One of the most idiosyncratic, charismatic, and internationally successful Italian singer/songwriters of the past four decades, Paolo Conte created his own unique style, combining a love for jazz and music hall together with a weary yet sympathetic and humorous understanding of human foibles. Born to a well-to-do Asti (Piedmont, Italy) family in 1937, Conte began to learn the piano at an early age, together with his younger brother Giorgio Conte -- who would also become a famous songwriter in his own right -- at the insistence of their father, a distinguished notary but also a passionate jazz amateur. Following in the family's footsteps, Conte became a lawyer and practiced the profession until well into his thirties. Contemporaneously, he played the vibraphone in several local jazz bands.
Conte's first release came as early as 1962, an EP for Italian RCA with the Paul Conte Quartet. Occasional tours and recording with small outfits would follow, but it is only when he started to develop an interest in songwriting that he began to seriously consider a career in music. Indeed, between 1965 and the release of his first solo album in 1974, Conte became a reputed professional songwriter. Working in collaboration with lyricists such as Vito Pallavicini and Giorgio Calabrese, or with his brother Giorgio, Paolo was the creative force behind several hits of popular Italian artists of the day: "La Coppia Più Bella del Mondo" and "Azzurro" for Adriano Celentano, "Insieme a Te Non Ci Sto Più" for Caterina Caselli, "Tripoli '69" for Patty Pravo, "Messico e Nuvole" for Enzo Jannacci, "Genova per Noi" and "Onda Su Onda" for Bruno Lauzi, among others. The last two would eventually reappear in Conte's solo albums and grow into some of his most beloved compositions, along with "Azzurro," which became a staple concert encore.
Encouraged by producer Italo Greco, it is only in 1974 and at the age of 37 that Conte finally decided to try his luck as a solo artist. His first two albums, both simply named Paolo Conte and released in successive years, introduced a strikingly original, full-fledged musical vision and persona that would quintessentially remain the same for his entire career. Conte's songs are often told from the perspective of a world-weary mixture of philosopher and clown, sympathetically commenting on a series of rather pathetic characters, either members of the Italian petty bourgeoisie or nightclub regulars (or both!) -- two types that Conte personifies with gusto, dignified resignation, and an exquisite sense of humor, and set to the alternatively sultry or languid rhythms of the jazz ballad, tango, swing, and other music hall favorites.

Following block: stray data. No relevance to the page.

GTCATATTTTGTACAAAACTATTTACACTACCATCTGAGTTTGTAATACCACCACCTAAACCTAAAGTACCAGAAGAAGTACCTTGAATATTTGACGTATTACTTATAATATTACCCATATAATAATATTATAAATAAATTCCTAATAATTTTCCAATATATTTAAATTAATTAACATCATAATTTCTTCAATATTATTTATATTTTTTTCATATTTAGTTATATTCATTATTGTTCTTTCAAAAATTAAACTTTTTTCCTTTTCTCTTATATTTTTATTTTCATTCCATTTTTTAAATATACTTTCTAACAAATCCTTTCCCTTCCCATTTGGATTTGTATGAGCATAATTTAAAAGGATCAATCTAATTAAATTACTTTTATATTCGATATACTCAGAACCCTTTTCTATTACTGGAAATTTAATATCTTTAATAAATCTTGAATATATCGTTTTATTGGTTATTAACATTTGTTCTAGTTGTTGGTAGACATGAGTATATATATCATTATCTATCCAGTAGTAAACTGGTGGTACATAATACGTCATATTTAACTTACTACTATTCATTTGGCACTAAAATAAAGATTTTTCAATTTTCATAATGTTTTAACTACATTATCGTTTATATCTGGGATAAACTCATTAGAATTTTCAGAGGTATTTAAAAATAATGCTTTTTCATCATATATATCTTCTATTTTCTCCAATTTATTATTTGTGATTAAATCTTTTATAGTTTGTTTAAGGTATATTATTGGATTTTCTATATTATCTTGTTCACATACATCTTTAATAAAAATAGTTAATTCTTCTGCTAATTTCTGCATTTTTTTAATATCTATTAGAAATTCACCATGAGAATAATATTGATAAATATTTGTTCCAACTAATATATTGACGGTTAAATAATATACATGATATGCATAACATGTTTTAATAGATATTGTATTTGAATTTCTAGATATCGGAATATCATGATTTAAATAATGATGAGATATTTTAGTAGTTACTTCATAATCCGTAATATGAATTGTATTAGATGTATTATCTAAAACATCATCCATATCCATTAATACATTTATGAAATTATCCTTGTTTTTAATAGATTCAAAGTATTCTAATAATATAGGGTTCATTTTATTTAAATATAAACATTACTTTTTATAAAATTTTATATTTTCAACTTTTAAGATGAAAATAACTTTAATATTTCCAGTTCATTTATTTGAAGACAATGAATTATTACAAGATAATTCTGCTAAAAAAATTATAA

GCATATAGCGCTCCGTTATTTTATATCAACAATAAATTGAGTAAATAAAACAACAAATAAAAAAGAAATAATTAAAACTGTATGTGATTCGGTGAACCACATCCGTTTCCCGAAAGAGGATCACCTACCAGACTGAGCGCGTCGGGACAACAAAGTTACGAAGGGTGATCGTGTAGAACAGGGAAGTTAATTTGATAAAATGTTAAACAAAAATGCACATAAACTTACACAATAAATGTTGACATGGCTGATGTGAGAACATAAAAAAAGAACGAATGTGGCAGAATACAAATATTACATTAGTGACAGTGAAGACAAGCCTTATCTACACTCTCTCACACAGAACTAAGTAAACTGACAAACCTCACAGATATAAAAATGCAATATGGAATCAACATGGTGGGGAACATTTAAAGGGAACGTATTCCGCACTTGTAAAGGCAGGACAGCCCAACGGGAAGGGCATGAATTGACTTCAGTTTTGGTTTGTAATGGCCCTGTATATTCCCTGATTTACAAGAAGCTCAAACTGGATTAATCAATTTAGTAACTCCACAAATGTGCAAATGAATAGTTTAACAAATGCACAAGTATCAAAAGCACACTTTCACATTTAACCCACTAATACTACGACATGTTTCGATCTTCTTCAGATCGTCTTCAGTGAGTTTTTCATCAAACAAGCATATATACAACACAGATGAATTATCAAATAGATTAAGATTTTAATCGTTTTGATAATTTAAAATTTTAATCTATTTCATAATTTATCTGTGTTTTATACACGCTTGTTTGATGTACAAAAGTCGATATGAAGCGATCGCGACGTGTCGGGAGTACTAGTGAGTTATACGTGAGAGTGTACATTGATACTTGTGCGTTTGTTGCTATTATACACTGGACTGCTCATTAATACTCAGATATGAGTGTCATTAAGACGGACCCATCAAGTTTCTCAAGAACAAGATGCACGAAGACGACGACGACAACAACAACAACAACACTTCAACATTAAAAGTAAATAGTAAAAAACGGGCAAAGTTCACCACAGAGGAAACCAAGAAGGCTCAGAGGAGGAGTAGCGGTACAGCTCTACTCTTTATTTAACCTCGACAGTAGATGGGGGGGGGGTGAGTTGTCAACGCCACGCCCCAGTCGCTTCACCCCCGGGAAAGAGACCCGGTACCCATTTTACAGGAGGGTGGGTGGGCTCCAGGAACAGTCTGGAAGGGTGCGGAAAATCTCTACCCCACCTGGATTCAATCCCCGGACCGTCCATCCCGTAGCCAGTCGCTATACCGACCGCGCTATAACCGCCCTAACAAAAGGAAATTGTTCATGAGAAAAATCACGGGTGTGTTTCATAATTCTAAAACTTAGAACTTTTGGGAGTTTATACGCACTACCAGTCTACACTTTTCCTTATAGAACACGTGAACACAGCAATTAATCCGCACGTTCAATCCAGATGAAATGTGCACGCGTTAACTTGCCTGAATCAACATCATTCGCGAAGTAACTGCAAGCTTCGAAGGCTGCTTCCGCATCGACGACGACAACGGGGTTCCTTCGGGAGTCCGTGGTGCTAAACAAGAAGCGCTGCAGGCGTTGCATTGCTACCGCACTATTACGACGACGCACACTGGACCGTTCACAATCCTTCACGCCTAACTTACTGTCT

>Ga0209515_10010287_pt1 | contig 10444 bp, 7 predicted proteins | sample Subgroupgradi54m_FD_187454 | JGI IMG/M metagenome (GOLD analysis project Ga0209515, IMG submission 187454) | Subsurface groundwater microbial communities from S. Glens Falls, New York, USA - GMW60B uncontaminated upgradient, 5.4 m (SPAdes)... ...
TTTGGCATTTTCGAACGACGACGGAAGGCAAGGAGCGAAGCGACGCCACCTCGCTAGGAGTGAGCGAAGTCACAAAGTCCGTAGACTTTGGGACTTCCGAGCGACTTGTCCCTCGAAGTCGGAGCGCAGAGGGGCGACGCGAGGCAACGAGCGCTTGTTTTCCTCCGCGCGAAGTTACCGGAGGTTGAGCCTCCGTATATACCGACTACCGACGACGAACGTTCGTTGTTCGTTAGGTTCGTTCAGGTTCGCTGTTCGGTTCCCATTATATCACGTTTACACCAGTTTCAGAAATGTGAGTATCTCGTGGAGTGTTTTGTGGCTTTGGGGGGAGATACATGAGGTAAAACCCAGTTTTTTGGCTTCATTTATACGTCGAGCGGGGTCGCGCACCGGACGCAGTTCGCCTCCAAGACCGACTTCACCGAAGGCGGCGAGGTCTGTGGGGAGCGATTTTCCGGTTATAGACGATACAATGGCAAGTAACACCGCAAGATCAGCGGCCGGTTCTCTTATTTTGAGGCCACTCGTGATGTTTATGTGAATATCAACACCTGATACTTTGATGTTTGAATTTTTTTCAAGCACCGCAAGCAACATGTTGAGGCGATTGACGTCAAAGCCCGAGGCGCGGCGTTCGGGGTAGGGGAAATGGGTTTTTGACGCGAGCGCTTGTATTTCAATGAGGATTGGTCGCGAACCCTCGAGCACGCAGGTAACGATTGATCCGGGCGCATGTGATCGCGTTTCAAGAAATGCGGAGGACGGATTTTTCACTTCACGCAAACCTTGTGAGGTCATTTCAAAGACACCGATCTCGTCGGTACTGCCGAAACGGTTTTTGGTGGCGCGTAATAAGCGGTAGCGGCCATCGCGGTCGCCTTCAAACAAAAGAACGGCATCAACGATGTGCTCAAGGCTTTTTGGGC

Although the first two albums were not very successful upon their release, they are unquestionably among Conte's finest, and include a significant portion of his definitive classics, such as "Una Giornata al Mare," "La Ricostruzione del Mocambo," "La Topolino Amaranto," as well as the abovementioned "Genova per Noi" and "Onda Su Onda." Conte's breakthrough came in 1979 with Un Gelato al Limon, aided by the support of admirers Francesco De Gregori, Lucio Dalla, and Enzo Jannacci, who included some of the album's songs in their own tours and records of the same year. Conte continued to release a string of excellent albums during the '80s, most notably 1982's superb Paris Milonga, firmly securing a place for himself in the pantheon of Italian cantautori thanks to standards such as "Alle Prese con una Verde Milonga," "Via con Elle," "Parigi," "Diavolo Rosso," "Sotto le Stelle del Jazz," and "Bartali," among many others. At the same time, his celebrated live performances and cosmopolitan world view (documented in 1985's Concerti and 1988's Paolo Conte Live) turned him into a sort of Pan-European attraction, developing a strong following in France, Switzerland, and Germany. Conte concluded the decade on a high with the release of two dissimilar masterpieces, the intimate double album Aguaplano, where the trademark Conte style was reduced to its essence, and the innovative Parole d'Amore Scritte a Macchina, where he implemented new instrumentations and arrangements with surprising effect.
Busy with his touring schedule and blooming international reputation (he was also released in the U.S. by Nonesuch to widespread critical acclaim), Conte recorded less often during the 1990s. When he did, his albums were customarily impeccable but slightly mannerist, even if his fame and critical esteem, particularly abroad, did nothing but grow. Conte's main obsession of the period, however, was the long delayed realization of his own musical, Razmataz, finally achieved in a variety of platforms, as a stage show, a music CD, and a multimedia DVD with Conte's drawings, dialogues, and music. An amateur painter, for this lifelong pet project Conte designed the sets and costumes, as well as (of course) writing the full score and texts. Conte's efforts were rewarded with glowing reviews and prizes, which only added to an already impressive list that included the "Librex-Guggenheim Eugenio Montale Poetry Prize", the Italian Republic honorific title of "Cavaliere di Gran Croce," and France's "Chevalier dans l'Ordre des Arts and Letters." In 2004 at the age of 67, the perennially creative Conte resumed his solo career with the release of the melancholic, aptly titled, Elegia, his best studio work in 15 years. A live album followed the next year, and Psiche appeared in 2008. ~ Mariano Prunes, Rovi